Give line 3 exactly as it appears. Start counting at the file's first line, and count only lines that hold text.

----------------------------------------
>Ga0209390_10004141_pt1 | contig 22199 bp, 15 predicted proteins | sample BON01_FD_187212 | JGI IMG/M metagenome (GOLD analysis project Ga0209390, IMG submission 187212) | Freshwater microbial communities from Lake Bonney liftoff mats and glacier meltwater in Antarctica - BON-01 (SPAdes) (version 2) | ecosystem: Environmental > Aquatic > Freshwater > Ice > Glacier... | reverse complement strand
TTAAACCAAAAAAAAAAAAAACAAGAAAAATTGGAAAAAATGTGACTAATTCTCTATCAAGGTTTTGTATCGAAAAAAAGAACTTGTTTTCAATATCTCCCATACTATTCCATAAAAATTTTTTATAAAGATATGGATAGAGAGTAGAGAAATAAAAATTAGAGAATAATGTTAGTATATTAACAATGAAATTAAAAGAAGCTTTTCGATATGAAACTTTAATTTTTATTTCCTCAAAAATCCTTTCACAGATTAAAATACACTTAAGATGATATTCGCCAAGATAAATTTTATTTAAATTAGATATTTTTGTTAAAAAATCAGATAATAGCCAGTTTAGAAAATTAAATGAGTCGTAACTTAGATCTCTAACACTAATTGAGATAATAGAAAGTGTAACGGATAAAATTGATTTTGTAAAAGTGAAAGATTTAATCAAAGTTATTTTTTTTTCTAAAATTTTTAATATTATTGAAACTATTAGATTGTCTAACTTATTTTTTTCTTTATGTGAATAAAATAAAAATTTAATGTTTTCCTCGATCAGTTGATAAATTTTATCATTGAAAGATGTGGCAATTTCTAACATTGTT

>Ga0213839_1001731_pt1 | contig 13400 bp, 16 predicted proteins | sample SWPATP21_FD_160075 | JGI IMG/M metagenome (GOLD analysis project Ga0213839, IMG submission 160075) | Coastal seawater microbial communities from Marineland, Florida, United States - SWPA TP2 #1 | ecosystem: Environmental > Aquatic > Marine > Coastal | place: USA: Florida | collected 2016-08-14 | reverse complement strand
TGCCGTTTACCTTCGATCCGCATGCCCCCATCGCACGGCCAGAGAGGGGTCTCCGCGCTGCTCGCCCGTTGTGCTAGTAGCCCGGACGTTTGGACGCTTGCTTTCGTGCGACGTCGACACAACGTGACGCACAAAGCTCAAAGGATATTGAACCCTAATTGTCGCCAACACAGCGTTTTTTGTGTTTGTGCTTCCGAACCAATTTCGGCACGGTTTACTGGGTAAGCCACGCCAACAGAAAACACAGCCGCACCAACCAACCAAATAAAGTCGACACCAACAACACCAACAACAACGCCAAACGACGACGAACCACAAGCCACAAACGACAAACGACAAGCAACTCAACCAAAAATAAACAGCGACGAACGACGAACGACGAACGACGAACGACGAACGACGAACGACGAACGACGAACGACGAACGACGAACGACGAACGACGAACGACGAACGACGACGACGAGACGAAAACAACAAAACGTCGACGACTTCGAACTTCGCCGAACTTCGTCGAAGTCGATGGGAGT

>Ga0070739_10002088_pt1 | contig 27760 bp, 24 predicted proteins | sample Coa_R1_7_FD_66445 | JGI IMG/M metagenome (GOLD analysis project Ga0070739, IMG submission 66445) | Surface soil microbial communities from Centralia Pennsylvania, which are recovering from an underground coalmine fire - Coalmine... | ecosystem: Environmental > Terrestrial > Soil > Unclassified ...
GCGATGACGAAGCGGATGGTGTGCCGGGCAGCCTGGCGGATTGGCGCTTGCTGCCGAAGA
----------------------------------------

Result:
>Ga0213839_1001731_pt1 | contig 13400 bp, 16 predicted proteins | sample SWPATP21_FD_160075 | JGI IMG/M metagenome (GOLD analysis project Ga0213839, IMG submission 160075) | Coastal seawater microbial communities from Marineland, Florida, United States - SWPA TP2 #1 | ecosystem: Environmental > Aquatic > Marine > Coastal | place: USA: Florida | collected 2016-08-14 | reverse complement strand